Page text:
Eva Lazarus Headlines One of the Coolest Femtech Ads We've Seen

The power of Elvie's 'Smart Bodies'

We haven't felt this excited about a musical ad since "Viva La Vulva."

But Elvie's "Smart Bodies," created by Mother London, isn't specifically about celebrating what's under the hood. In a larger sense, it's really about how amazing women's bodies are overall—something that, culturally, is especially underestimated when those bodies make life.

Eva Lazarus, an artist and current breastfeeding mother, headlines the spot and flows about just how amazing our bodies are. We can make life, and nutrient-rich milk! We can even make breast pumps fashionable.

Elvie: Smart tech for smart bodies

The undercurrent of the work is, basically, don't we deserve awesome technology to match our awesome technology? The energy is in-your-face, slathered in swagger and gold.

"I wanted to get involved with Elvie on this new project because of the fears I had prior to becoming a mother," said Lazarus. "Normalizing all of the associated experiences of womanhood/motherhood are so important, and as a new mum I found it liberating to celebrate how inspiring it is that our bodies are undeniably smart and strong. I would love women to take that away from this campaign and feel emboldened. We are magnificent!"

Any ad that makes us feel good about our bodies, which are otherwise tacitly measured against all sorts of other cultural messages, is a plus in our view. But the technology that interacts intimately with our bodies matters, too. How good it feels, how well-designed for our particular needs, sends a powerful, and physical, message about the level to which we're considered (and valued) in the larger market.

The first time I saw someone use a breast pump, I was confused and a little alarmed. I walked into an empty women's room and found a woman pumping away. She looked up, equally surprised, and not in a happy way. The image it left me with was sci-fi while feeling hospitalish. Alone in a drab corporate restroom, her clothes half off, attached to this noisy, tentacled machine, it must have been worse for her, especially given how I reacted. I ran away.

This is something that will bother me forever. In addition to what she was already managing, she didn't need that. Thankfully I now know what breast pumps are. But the fact that this technology has, for so long, been cumbersome, unpleasant to tote around, and mostly hidden from public view, has bothered me since. 

A few things have changed since then. In 2019, Katia Beauchamp, CEO of Birchbox, starred in an ad where, among other things, she was shown using a breast pump while in a hotel room, meaningfully highlighting what it is to be a busy working professional while also needing to physically provide food to a baby with your own body.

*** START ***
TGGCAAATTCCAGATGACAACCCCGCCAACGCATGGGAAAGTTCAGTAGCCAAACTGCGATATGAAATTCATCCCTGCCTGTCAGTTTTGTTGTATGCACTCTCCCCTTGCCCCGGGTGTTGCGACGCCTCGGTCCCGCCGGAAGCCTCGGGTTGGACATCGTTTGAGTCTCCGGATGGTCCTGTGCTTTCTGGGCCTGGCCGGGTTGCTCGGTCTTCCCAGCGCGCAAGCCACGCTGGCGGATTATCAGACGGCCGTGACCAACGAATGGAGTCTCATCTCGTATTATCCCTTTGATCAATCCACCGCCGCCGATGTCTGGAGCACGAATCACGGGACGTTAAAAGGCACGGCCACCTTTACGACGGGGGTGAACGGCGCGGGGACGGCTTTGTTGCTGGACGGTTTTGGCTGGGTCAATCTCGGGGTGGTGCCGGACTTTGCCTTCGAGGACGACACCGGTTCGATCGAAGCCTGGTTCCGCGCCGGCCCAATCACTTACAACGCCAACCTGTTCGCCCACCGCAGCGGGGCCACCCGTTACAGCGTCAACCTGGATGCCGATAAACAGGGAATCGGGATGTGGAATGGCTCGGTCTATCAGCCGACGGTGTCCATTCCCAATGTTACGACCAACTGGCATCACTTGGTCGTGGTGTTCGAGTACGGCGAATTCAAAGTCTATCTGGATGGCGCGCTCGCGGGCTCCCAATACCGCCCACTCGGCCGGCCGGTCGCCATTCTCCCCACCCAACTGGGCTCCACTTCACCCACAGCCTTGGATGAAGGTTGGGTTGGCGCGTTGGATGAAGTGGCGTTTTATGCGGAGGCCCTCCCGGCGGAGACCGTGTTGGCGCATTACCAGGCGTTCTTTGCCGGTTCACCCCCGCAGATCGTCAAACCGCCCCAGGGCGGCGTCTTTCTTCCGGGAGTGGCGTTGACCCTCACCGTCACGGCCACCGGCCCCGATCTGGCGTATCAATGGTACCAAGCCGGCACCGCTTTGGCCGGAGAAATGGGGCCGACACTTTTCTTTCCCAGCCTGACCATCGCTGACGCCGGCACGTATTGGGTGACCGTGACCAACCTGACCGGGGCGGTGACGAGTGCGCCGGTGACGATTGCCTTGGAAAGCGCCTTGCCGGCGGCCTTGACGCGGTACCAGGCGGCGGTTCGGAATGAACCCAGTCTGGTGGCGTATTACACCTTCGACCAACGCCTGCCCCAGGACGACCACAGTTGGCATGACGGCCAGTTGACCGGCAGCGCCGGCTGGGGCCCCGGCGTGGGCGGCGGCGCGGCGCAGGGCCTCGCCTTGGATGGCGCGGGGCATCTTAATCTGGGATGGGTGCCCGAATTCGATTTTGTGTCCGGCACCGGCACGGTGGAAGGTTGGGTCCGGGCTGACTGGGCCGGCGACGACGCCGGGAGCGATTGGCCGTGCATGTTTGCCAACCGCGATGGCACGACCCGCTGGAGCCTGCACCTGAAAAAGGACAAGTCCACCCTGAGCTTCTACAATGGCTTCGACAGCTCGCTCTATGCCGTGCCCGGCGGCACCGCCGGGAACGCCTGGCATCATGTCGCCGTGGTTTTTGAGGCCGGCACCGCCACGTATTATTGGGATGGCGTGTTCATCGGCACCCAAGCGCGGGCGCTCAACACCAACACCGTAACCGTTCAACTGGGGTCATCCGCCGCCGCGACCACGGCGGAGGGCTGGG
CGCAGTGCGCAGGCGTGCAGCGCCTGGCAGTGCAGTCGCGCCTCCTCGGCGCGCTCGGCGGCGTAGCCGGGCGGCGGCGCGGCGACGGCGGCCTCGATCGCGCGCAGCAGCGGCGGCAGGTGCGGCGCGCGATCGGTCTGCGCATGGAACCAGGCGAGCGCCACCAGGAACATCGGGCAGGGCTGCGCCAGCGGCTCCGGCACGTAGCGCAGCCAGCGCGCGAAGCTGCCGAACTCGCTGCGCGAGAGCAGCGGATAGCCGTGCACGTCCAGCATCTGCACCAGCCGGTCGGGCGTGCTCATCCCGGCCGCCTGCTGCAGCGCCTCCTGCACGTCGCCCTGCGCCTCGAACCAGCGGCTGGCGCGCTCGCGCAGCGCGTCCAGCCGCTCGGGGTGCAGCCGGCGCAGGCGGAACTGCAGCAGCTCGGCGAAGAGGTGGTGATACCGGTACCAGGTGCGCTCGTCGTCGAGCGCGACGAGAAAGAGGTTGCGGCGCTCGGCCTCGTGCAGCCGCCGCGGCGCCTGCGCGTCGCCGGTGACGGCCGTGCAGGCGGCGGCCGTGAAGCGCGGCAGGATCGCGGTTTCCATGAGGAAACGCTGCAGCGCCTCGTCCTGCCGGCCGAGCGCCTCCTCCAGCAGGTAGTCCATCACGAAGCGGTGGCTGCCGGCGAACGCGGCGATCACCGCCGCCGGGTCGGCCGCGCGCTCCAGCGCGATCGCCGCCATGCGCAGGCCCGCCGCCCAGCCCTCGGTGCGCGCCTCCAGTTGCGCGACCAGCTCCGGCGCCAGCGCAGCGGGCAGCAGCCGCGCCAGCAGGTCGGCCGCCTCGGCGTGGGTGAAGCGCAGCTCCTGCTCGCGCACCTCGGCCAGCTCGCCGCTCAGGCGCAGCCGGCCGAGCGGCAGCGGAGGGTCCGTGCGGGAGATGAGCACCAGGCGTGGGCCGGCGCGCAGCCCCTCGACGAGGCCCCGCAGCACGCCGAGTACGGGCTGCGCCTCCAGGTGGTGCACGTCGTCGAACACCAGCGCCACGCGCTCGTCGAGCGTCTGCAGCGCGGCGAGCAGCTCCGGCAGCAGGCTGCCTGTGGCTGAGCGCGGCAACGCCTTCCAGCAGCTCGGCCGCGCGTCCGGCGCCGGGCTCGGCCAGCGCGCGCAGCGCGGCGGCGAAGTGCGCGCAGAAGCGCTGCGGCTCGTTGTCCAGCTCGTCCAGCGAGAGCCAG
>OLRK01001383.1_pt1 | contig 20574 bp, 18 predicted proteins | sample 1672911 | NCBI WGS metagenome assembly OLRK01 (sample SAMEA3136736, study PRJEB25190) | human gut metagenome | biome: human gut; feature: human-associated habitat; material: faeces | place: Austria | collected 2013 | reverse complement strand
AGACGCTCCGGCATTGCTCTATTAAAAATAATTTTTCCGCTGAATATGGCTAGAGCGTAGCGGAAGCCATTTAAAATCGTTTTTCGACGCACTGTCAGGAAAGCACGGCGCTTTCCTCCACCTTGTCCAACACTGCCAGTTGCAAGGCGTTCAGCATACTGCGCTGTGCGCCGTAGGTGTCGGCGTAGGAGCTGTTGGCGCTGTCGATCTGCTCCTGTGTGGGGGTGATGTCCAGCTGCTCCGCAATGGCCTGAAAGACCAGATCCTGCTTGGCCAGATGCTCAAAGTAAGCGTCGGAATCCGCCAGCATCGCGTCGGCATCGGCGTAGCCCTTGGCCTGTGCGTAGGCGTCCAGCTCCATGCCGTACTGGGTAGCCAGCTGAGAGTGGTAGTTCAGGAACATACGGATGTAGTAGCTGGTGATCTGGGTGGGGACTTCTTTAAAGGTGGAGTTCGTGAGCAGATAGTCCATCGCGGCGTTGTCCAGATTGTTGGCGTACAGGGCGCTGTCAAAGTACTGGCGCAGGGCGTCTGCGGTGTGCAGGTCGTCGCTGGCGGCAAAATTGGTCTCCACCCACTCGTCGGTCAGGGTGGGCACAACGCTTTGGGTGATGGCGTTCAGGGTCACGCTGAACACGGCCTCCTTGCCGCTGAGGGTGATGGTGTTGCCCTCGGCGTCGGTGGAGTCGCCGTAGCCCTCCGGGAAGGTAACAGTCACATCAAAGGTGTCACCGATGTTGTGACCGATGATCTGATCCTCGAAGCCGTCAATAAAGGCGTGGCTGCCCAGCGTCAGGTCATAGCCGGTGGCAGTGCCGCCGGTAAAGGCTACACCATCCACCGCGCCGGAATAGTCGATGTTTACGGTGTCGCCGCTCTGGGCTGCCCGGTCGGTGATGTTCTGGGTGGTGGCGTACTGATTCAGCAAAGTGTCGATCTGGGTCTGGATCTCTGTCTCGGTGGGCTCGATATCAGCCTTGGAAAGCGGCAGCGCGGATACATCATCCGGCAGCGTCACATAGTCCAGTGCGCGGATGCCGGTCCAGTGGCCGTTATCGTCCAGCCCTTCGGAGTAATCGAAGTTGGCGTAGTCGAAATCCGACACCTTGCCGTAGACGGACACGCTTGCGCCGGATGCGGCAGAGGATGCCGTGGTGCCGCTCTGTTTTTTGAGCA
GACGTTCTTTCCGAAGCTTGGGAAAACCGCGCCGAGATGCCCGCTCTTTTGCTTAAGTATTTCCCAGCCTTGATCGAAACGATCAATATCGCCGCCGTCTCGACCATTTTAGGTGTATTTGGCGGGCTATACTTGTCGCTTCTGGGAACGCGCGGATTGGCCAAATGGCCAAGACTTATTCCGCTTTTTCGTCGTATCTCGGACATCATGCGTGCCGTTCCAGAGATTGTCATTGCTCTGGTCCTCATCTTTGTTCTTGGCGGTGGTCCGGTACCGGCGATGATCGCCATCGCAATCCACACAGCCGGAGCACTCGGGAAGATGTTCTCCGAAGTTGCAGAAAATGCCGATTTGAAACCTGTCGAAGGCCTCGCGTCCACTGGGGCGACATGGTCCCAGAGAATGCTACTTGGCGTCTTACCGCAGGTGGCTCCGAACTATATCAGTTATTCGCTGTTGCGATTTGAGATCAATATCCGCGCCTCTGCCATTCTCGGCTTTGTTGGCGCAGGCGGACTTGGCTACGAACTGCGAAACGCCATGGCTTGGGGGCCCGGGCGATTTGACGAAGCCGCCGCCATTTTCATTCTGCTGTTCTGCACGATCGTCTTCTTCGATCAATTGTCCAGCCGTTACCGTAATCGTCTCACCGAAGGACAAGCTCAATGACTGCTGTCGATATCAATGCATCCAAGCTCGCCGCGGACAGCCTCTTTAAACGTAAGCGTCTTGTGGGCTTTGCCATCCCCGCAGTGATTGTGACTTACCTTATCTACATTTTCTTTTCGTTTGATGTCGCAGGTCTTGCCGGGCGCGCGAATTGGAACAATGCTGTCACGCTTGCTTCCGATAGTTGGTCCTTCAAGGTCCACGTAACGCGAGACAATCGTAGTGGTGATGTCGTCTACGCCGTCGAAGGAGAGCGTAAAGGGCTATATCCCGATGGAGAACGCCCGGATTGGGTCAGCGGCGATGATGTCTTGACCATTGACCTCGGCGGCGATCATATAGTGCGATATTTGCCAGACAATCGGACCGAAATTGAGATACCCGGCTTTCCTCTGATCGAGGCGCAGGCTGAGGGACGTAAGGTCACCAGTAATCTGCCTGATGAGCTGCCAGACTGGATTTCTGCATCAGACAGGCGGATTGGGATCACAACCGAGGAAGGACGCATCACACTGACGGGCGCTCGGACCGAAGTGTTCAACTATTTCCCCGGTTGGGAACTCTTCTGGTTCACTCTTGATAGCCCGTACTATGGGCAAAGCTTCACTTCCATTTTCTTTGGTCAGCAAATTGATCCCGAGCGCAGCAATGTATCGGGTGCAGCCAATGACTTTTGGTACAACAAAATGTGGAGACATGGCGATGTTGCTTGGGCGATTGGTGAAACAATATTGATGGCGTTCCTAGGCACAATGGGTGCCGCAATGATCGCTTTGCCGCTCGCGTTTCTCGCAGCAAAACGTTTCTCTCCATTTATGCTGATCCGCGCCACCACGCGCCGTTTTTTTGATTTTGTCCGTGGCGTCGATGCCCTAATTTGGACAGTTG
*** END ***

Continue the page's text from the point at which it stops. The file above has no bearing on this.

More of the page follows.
But "Smart Bodies" isn't just about celebrating our life-giving machinery, or raising awareness for the fact that breast pumping is a thing. Rather, it does what Method did for cleaning products: It says products should work for you, down to the tiniest details. They shouldn't be ugly or a pain to use. Given that breast pumps are designed for people who can't be physically attached to a suckling baby at all hours, they should be easy to move with, and ideally not force you to take time out of your day, seeking places to set up shop in peace.

Elvie's breast pump is cordless and wearable; you can literally tuck it into your bra. The ad also showcases Elvie's Kegel trainer, which helps women, postpartum or not, strengthen their pelvic floors. This is tech that seems to talk from a woman's perspective—functional, pleasing, designed for lives taking place on multiple stages. They feel like power.

It's the desirable smartphone equivalent for femtech. As Lazarus says, "My body's smart, give me the tools!"

Lazarus co-wrote the lyrics of this anthem alongside Mother. "Smart Bodies" will run across social networks, and via on-demand video, across multiple markets. It follows Mother's previous work for the brand, "Pumping Unplugged," which focused more on the breast pump.

"Elvie continues to hear from women that they want respect and recognition for their bodies no matter their size, shape or stage of life—and don't want to be held to societal standards," said Aoife Nally, chief marketing officer of Elvie. "As we celebrate International Women's Day, it's time we bust long-standing taboos and create tech that women deserve. Our goal is to empower and enable women to achieve everything their bodies are capable of."

Last year, Elvie received Time's Best Invention Award for its Elvie Stride, as well as two Good Design Awards from the Chicago Athenaeum Museum of Architecture and Design, for its Elvie Curve and Elvie Catch products.

A behind-the-scenes video appears below.

Elvie — Smart body behind-the-scenes

Agency: Mother
Creative: Mother
Strategy: Mother
Production Company: Mother Studios
Director: Olivia Rose 
Casting – Jinjo
Music Supervision – David Bass @ Wake the Town
Publisher – Wake the Town
Artist – Eva Lazarus
Colorist – Jason Wallis 
Post-Production – Electric Theatre Company

Angela Natividad
Angela Natividad is the European markets editor at Muse by Clio. She also writes about gaming and fashion, and whatever else she's interested in, really. She's based in Paris and North Italy, so if you're local, say hi. She might eat all your food.

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